Legalizing All Cheating… with a Caveat
The latest tech-infused cheating scandal is a little bit different than the other myriad baseball scandals, in that it was happening in real time. These would only be possible thanks to technology, and frankly I am impressed by the creativity and commitment on the part of the offenders. I propose that all cheating of this kind be legalized, as long as you can get away with it.
Here’s the caveat. You can cheat as much as you want, using any means necessary. But the other team is allowed to call you out on it in the game. If a manager suspects the other team of cheating he can stop the game for an official review, where a designated Cheating Umpire will review his case. If the other team is caught cheating, they automatically lose the game in forfeit. However if they aren’t cheating, the accusing managers team forfeits.
This will introduce a whole new dimension of cheating strategy. For example, if your team is up 8 runs in the 9th inning, and you think you’ve caught the other team cheating, maybe you just wait until next game to call them out. Or if you catch them in the first inning, maybe you wait until an opportune time to call them out.
It will also introduce a whole new level of psyche outs and feints and mind games. Teams will have to constantly evolve their cheating strategies, and only deploy them at the most effective and opportune times. Much like cyberwarefare, teams will have “zero-day” cheating strategies that are guaranteed to be a huge boost, but once deployed and figured out, will become obsolete. Front offices will have to employ spymasters and computer hackers and cyber security people, which whips ass.
No, I am not talking about that kind of pegging. There were few feelings as a kid more satisfying than pegging some helpless runner in kickball. There is simply nothing more emasculating for the pegee and nothing more empowering for the pegger than the cartoon boing of kickball rubber meeting preadolescent flesh. I propose we allow pegging baserunners at the major league level. You might be thinking “baseballs are really hard” and that this will result in more injuries. You are correct on both accounts. Baseball players have developed a reputation in sports circles as hypochondriac headcases. While this might be true in many cases, the few bad apples have ruined it for the barrell. In short, they have a lot of work to do in the PR department if their reputation as prissy divas will ever recover. What better way to rehab their image than adding a new element of excitement and perceived danger to the game?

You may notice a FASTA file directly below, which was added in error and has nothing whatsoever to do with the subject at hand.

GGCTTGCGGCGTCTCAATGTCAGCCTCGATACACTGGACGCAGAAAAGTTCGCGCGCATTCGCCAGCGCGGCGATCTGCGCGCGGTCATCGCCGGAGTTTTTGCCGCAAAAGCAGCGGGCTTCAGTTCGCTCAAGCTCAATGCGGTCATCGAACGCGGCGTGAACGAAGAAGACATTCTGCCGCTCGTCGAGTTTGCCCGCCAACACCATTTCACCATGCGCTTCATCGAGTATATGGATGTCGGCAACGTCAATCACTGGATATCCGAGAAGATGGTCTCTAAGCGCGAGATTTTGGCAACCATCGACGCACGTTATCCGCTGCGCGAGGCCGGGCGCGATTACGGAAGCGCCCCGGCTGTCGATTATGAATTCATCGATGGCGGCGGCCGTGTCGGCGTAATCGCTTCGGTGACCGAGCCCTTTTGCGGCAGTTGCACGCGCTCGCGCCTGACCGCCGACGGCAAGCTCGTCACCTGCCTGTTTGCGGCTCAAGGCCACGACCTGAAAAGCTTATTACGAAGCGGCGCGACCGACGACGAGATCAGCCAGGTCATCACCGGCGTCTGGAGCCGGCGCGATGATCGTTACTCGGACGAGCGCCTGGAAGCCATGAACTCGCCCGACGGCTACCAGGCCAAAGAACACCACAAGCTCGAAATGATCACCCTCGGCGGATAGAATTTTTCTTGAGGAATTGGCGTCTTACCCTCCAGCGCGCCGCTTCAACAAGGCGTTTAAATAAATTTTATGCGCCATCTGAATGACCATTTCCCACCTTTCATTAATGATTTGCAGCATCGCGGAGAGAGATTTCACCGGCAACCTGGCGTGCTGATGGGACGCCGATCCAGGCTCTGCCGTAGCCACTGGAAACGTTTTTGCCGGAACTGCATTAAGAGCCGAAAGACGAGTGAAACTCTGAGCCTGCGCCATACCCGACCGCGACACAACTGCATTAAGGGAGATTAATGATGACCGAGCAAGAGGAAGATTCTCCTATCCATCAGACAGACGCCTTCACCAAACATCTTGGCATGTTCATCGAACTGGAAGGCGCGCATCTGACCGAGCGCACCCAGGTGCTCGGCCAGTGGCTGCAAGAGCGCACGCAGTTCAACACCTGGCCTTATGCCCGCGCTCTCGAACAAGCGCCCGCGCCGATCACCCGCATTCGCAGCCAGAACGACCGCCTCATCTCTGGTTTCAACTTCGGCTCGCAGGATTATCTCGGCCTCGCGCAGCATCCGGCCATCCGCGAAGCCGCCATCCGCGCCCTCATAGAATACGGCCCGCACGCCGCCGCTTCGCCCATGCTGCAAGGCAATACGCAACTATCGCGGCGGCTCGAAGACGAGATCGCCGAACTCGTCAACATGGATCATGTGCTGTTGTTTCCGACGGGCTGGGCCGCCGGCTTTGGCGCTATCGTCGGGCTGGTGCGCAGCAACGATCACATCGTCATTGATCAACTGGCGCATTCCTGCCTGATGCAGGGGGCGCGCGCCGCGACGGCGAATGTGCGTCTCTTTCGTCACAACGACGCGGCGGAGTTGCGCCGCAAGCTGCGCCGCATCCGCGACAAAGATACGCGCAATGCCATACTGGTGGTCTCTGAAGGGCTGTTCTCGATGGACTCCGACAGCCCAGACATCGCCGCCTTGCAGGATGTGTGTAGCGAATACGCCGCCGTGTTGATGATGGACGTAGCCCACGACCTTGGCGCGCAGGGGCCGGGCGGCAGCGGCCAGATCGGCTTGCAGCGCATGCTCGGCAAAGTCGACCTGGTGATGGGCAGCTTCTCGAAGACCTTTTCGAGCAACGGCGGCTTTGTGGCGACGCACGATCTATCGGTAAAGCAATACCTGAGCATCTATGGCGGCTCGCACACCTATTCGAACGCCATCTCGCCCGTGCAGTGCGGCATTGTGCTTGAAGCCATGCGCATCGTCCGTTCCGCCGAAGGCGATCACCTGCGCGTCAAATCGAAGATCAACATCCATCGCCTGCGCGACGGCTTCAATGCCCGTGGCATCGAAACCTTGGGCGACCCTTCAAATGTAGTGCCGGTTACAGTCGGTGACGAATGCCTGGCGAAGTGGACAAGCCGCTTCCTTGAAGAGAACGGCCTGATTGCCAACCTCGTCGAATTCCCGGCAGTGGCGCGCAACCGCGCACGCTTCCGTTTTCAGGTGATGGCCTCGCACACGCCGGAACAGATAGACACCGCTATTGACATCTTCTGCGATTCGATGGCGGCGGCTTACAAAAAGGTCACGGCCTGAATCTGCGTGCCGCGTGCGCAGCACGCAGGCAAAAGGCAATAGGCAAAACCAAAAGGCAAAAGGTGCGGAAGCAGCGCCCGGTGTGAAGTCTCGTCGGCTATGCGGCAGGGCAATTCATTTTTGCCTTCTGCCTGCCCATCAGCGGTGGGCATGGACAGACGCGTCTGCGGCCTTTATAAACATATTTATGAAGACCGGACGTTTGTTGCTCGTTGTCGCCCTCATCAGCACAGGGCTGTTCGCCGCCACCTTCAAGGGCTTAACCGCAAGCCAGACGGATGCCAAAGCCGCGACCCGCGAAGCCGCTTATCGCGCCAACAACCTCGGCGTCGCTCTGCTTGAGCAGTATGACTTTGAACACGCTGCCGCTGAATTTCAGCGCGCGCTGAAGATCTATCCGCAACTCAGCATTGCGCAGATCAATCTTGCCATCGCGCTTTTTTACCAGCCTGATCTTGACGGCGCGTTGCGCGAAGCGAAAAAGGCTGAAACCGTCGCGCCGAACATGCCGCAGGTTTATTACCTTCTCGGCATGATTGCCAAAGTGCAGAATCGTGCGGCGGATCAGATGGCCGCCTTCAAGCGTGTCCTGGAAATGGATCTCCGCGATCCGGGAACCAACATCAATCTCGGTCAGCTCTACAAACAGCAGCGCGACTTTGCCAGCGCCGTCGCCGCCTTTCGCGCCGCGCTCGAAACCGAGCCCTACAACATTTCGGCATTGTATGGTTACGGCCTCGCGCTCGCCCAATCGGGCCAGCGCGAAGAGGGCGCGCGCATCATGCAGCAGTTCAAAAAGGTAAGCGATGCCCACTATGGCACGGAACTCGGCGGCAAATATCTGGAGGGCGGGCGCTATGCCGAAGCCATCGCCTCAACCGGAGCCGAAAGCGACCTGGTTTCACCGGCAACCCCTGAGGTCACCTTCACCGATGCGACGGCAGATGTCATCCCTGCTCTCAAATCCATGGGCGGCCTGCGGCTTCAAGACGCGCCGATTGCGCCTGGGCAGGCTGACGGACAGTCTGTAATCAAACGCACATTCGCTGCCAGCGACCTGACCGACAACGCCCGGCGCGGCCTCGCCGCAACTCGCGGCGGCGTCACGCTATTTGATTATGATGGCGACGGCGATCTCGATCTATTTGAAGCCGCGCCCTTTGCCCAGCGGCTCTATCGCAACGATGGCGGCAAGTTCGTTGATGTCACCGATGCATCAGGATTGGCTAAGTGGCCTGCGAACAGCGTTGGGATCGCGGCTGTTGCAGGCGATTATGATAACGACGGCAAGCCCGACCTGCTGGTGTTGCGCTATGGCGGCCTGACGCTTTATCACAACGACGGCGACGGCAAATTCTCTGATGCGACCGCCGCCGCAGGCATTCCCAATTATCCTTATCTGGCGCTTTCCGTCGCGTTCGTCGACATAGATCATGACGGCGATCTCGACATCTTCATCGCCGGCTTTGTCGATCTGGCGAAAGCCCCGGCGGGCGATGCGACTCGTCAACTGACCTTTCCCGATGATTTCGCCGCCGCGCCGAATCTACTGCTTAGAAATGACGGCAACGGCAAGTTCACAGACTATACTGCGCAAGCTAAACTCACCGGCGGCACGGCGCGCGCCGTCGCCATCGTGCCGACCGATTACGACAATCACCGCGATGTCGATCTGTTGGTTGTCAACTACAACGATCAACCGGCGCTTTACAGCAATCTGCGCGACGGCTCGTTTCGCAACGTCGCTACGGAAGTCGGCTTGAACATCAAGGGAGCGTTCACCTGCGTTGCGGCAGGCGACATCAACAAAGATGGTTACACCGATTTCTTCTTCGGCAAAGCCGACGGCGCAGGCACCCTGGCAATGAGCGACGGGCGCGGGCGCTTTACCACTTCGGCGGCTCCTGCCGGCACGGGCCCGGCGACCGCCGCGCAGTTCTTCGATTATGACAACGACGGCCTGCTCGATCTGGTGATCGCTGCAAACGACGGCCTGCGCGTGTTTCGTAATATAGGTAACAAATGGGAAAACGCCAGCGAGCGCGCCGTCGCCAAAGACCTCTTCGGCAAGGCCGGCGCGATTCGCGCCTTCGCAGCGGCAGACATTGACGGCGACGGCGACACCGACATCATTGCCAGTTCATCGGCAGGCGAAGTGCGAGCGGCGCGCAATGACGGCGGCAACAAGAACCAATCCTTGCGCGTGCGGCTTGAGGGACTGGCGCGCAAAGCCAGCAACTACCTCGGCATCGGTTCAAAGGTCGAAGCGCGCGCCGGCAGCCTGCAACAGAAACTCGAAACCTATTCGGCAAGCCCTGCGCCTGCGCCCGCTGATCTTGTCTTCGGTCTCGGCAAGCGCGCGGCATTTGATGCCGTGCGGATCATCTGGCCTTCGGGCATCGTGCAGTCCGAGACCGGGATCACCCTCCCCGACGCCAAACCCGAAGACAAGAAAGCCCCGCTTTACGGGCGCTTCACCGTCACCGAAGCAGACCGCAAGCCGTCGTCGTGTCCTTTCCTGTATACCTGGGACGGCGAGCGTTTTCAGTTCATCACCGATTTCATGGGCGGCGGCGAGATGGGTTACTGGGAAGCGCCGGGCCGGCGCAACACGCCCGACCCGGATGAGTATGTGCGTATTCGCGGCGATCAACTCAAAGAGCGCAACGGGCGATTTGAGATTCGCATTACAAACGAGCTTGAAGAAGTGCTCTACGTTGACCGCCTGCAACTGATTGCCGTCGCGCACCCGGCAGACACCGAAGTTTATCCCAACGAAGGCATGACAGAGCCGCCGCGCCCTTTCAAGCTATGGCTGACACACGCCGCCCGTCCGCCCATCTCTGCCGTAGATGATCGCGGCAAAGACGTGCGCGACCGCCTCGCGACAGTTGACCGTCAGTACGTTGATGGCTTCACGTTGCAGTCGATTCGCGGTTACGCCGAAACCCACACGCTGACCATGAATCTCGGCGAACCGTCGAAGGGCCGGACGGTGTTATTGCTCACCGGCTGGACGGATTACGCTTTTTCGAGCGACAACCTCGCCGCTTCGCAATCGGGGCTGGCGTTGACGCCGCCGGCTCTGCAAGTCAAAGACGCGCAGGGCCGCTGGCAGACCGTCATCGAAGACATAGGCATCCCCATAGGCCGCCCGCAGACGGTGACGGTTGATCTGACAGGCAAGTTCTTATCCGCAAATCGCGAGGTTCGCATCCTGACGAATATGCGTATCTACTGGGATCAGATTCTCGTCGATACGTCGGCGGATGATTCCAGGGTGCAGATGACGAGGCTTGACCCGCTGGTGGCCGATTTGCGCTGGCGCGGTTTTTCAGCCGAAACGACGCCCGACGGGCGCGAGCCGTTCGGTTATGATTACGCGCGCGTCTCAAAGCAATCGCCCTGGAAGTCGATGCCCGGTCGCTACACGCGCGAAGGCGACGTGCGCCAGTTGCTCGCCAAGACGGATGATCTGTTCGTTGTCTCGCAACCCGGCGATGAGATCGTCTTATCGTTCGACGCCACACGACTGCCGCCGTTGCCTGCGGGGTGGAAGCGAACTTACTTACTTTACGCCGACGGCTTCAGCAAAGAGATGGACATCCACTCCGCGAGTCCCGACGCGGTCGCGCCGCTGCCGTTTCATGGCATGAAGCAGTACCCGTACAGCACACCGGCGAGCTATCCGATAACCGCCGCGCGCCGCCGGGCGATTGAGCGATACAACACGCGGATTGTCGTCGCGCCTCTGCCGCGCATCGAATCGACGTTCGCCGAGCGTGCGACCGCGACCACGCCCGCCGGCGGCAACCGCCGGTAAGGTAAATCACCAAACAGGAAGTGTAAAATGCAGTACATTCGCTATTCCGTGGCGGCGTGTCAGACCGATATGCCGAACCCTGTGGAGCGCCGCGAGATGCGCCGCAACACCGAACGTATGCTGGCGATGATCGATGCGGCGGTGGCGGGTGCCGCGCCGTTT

Upon implementation the peg immediately becomes one of the most exciting and athletically impressive feats that could be achieved on the baseball field. Anyone who has tried to hit a streaking receiver with a football knows how difficult the accuracy and timing needed for a good pass is. Now imagine that will a ball three inches in diameter and the target is not only running full speed, but is actively trying to dodge your throw. Pegs farther than 20 feet, a relatively short distance on the baseball diamond, will be an incredibly difficult and impressive feat in of themselves. Let alone a 250 foot hose to the plate from a left fielder.
I know all the suburban helicopter parents and player safety alarmists will cry foul at the inevitable increase in injuries that will result. To this, I ask what makes this any more dangerous than a batter stepping into the box against a pitcher? People get hit by pitches every single day. Although some beanballs end in serious injuries (Giancarlo Stanton in 2015 comes to mind), the vast majority of hitters just walk it off and take their base no more worse for wear. What changes once they take the bases? Fielders can’t throw as hard as pitchers, and hitting a moving target from distance is virtually impossible. The point here is that pegging probably wont be as common as one might think and is much more difficult, athletically speaking, than it might appear. Additionally, getting hit by a thrown baseball, even at speeds topping 90 MPH, doesn’t hurt that much.
Logistically, the rule would work the same way pegging did in elementary school kickball. If you’re on the base, you are safe. However if you are between bases you are fair game to get pegged. It adds a whole new dimension to fielding and baserunning strategy, the two most boring and least appreciated areas of the game. Although the player safety consequences will be negligible, there are still precautions that must be taken. Base runners will have to wear facemasks in order to protect them from head-on pegs, such as those that might occur during a double play attempt.
Abolish the DH
For the most part in sports, dividing leagues in two serve as an easy way to organize league. Virtually every major american sport has some kind of 50/50 divide for this precise reason. The NBA and NHL have the eastern and western conferences. The MLB and NFL have an ‘American’ and ‘National’ league distinction. However what makes the MLB unique is the rules differences that go along with that American/National league organization. In the American league, teams can use a designated hitter in place of their pitcher, and in the National league pitchers must bat like any other player.This distinction is mostly trivial…. Until its not. Strategically using the pitcher and pinch hitters is something almost exclusive to National league games, and affects strategy immensely, especially in during crunch time.
I propose that they standardize the rule across both leagues, and that in both leagues pitchers will have to bat. In other words, abolishing the DH. For the simple reason that there is a significantly more amount of lineup strategy and manipulation. Managers actually have to manage. They can’t just plug in their worst fielding hitter into the DH spot and be done with it. This will become even more of a factor in late game situations when trying to balance pitching changes and pinch hitting or running situations. Games will become more exciting and strategic simply as a result of managers having to reckon with that pitchers hitting slot. Additionally, in recent years, we have seen an influx of players like Bryce Harper, Madison Bumgardner, and Shohei Otani who are both talented pitchers and hitters. These rare players become that much more valuable and their talent can be properly showcased and utilized. And there will be an extra incentive for them to learn how to pitch.